Dialogues(002)

Tetsuya Goto
Kiyonori Muroga

Individuality

Individuality is very important for me. You might think that this clashes with the general appreciation of collectiveness in Japan, China, or Korea. But I’m not talking about creating a distinctive and witty profile of myself. I’m talking about deciding for myself. A lot of people in Japan don’t think for themselves. They conduct their lives according to what others expect or do. Tetsuya Goto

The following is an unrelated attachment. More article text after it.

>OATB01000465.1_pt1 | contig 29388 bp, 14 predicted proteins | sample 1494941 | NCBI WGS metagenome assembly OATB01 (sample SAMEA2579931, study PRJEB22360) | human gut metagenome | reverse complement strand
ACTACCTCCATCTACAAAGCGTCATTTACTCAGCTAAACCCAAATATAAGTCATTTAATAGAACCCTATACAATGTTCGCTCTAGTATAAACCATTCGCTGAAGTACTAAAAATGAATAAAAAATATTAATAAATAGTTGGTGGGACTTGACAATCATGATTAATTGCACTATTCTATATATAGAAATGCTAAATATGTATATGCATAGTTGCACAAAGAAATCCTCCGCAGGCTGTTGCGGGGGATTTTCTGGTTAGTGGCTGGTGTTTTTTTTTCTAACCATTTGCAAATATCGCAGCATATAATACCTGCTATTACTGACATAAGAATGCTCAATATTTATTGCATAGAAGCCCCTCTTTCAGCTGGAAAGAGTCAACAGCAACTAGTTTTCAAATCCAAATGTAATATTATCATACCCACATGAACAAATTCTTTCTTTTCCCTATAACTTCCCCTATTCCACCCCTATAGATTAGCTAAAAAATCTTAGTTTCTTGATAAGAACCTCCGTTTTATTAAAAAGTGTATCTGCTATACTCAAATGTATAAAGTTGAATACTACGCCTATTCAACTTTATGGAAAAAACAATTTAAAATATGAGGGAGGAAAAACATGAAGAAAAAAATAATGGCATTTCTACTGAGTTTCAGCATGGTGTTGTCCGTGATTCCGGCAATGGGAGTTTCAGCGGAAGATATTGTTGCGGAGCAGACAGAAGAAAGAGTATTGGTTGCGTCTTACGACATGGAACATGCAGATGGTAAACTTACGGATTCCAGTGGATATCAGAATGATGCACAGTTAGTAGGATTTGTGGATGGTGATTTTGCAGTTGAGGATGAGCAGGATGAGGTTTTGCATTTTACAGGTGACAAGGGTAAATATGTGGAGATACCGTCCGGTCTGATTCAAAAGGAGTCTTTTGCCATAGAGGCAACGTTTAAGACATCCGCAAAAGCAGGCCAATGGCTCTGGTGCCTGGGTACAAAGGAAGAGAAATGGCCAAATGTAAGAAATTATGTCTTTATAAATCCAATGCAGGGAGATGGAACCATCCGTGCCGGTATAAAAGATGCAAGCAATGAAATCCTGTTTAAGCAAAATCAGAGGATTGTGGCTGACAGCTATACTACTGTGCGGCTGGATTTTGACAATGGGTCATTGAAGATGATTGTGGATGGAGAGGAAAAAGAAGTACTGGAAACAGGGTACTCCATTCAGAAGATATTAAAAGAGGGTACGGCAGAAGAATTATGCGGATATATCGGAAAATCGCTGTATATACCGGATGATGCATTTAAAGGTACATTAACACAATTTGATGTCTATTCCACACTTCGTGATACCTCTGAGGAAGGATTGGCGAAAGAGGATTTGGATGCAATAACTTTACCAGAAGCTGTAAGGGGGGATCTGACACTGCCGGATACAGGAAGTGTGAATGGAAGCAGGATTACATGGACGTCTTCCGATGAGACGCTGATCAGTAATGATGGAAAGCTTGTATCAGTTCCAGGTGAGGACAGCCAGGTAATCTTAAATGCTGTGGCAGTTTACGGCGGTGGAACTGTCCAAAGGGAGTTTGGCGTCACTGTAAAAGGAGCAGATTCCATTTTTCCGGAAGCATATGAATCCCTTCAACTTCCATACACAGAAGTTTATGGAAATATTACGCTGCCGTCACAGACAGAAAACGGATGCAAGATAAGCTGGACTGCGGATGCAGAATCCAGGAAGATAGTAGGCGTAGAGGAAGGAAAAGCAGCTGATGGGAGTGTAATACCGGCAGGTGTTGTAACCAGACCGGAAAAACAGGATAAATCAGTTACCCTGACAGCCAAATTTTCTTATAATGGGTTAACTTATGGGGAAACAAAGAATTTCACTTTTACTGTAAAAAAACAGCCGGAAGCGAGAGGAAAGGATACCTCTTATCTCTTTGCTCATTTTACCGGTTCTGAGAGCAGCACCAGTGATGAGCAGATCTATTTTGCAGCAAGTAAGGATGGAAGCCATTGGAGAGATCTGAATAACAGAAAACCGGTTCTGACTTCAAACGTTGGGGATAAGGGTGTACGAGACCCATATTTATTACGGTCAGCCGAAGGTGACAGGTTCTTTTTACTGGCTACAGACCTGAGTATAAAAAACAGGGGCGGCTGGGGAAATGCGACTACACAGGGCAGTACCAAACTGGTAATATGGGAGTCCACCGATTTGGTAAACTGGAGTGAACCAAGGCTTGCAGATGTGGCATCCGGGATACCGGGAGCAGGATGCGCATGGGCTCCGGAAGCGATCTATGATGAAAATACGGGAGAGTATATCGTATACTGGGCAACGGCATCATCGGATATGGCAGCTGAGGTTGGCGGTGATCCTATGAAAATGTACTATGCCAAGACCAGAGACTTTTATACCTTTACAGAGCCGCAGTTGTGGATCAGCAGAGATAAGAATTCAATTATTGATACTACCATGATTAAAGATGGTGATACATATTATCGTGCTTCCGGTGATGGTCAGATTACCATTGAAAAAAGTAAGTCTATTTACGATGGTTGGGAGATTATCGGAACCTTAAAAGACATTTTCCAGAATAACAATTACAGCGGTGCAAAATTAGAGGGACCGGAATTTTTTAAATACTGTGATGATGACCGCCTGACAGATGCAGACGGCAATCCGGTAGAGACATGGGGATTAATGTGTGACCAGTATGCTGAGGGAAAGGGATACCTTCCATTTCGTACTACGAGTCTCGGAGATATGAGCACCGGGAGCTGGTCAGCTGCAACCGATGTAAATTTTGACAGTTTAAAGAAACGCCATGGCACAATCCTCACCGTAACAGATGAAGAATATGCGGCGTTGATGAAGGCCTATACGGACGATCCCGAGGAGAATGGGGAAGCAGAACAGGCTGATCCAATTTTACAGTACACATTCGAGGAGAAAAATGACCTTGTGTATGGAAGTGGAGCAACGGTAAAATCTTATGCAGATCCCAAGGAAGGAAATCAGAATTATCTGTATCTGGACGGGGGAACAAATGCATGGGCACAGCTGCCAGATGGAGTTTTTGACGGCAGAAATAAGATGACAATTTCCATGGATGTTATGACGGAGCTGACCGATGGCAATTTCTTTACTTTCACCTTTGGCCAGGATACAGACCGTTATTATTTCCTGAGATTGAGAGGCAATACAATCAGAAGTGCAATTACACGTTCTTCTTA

Notions like true democracy and human rights are rarely understood here. It’s not that Japan is less individualistic than other industrialized nation, but the pre-modern structure of classes and stakeholder groups still echoes throughout our society and mindset. […] This is a great deal of pressure to conform, and the sense of discipline provides order in Japanese society. […] There’s this cliché saying in Japan: a protruding nail must be hammered down. As I said earlier, Japanese society is not less individualistic than other industrialized nations. The mechanisms of the market and consumption are responsible for this. But there is still an appreciation for discipline, solidarity, and social control. Kiyonori Muroga

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